Fashion brands continue to invest in short videos as part of their seasonal advertising campaigns. Some are pushing the boundaries with novel narrative content, ‘edutainment’ and big budget directors.
This season, a wide diversity of fashion films provided evidence that the genre has matured.
That Dress Is So Preschool (NY Times) “Now, children are the new accessory, as once-snooty brands line up to please conservative-minded millennials while they use tiny garments to strengthen their brand power in regions like Asia.” Solid Q1 sales growth at French luxury group PPR (Business Week) “Blockbuster growth in luxury sales drove an 11 percent gain in first-quarter revenue at French retail and luxury group
Lanvin Spoof Video | Source: NEW YORK, United States — At BoF, we’ve been ranking the top fashion films of the season since 2009, when the genre was still just coming into existence. But even back then, set against the staggering rise of online video consumption and the growing importance of engaging young digital consumers, the medium’s tremendous potential was clear. Fast-forward to the Autumn of 2011 and YouTube-friendly short
LONDON, United Kingdom — This season, fashion brands embraced fashion film like never before, integrating digital videos more meaningfully into a wide spectrum of communications strategies, from Nicola Formichetti’s formidable social media machine for the House of Mugler to Tom Ford’s contrarian approach that defied the industry trend towards greater access and immediacy. In past seasons, fashion films have often been geared at
“"If heritage is all about the physical artifacts and intangible attributes that connect the brand to its past, how does one break that down into codes that can be adapted for the Internet Age? ...The essence of heritage luxury takes a quiver of emotion from the past in a thoroughly modern world." The inimitable Suzy Menkes, writing exclusively for NOWNESS about “heritage” in the digital era for luxury brands, accompanied by an animated short from Christian Borstlab as part of the celebrations for the 10th annual IHT Luxury Conference being held in London this week.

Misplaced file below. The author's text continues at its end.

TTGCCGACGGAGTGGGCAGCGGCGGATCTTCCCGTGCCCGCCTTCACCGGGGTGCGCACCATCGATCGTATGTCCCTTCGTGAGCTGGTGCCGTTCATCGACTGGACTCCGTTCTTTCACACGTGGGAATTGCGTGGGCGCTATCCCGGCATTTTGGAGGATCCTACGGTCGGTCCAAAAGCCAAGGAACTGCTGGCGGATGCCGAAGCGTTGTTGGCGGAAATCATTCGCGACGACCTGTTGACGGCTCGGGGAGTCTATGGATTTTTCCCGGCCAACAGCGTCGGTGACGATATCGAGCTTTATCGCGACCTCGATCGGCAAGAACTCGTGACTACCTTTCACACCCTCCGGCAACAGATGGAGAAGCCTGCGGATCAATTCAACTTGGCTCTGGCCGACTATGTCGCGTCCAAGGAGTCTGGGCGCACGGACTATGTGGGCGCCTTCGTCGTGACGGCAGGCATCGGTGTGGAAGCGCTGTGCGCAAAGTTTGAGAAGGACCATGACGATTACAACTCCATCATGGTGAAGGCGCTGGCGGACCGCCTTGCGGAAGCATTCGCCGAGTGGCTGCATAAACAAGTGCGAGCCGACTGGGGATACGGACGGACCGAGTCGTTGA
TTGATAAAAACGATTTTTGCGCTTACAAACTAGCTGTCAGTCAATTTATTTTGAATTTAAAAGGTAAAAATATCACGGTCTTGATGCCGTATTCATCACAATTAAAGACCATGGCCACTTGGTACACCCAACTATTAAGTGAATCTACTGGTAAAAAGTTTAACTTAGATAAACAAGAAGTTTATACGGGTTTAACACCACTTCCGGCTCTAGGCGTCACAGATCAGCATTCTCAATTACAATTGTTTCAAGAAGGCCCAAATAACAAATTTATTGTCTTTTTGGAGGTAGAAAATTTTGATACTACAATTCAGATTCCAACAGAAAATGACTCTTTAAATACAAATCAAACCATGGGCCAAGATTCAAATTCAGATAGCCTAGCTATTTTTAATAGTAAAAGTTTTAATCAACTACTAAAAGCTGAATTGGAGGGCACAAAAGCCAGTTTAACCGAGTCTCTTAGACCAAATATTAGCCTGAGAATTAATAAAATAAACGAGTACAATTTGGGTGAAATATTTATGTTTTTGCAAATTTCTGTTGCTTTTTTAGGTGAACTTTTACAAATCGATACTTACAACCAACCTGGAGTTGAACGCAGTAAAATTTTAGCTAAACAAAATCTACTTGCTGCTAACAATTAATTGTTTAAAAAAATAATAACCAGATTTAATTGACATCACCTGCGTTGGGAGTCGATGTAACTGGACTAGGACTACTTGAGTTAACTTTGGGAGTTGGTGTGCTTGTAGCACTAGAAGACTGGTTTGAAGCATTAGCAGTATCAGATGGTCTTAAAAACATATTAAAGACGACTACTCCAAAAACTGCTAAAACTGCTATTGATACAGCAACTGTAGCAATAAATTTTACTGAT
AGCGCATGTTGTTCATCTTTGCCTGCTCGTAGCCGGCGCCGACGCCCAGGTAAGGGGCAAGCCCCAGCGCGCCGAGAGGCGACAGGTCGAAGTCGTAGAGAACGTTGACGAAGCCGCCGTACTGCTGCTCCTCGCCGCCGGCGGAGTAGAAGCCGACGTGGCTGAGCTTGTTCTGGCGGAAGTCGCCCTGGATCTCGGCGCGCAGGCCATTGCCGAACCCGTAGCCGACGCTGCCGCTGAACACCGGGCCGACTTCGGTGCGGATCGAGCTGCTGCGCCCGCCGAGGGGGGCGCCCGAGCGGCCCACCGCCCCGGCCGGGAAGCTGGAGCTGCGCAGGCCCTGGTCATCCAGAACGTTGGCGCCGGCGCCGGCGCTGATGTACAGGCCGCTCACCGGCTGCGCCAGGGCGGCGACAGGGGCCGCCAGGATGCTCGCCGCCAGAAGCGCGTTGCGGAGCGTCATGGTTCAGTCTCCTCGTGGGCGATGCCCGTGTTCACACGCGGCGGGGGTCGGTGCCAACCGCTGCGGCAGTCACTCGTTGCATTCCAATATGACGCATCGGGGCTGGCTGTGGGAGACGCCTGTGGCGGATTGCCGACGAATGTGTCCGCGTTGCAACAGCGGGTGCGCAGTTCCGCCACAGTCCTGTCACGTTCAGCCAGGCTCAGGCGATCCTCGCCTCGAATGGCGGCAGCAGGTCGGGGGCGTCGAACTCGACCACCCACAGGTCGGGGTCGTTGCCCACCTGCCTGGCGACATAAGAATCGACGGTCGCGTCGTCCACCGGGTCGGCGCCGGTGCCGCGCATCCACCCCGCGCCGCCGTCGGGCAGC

LONDON, United Kingdom — The fashion film movement has hit the mainstream, with well-known brands like Prada and Y-3 running integrated, cross-channel campaigns around high-impact digital videos and a dedicated Digital Schedule for fashion films and catwalk streams now in place at London Fashion Week. But there were no signs that the medium was condensing around fixed codes. Quite the opposite. What we saw was the kind of restless innovation and constant evolution that characterises the fluid nature of digital media itself, with an explosion of new films that energised, but also transcended, the seasonal presentation schedule, speaking directly to consumers across the internet as part of in-season digital campaigns. During the Paris menswear collections, Stefano Pilati opened the Yves…
NEW YORK , United States — In recent quarters, online sales were the only bright patch in a grim luxury retail landscape. But interestingly, in January of 2009, LVMH-owned eLuxury announced that it would cease e-commerce operations entirely and relaunch as a luxury destination focused completely on content. Fast-forward one year and the luxury industry still can’t seem to get enough of the internet. Social Media is the phrase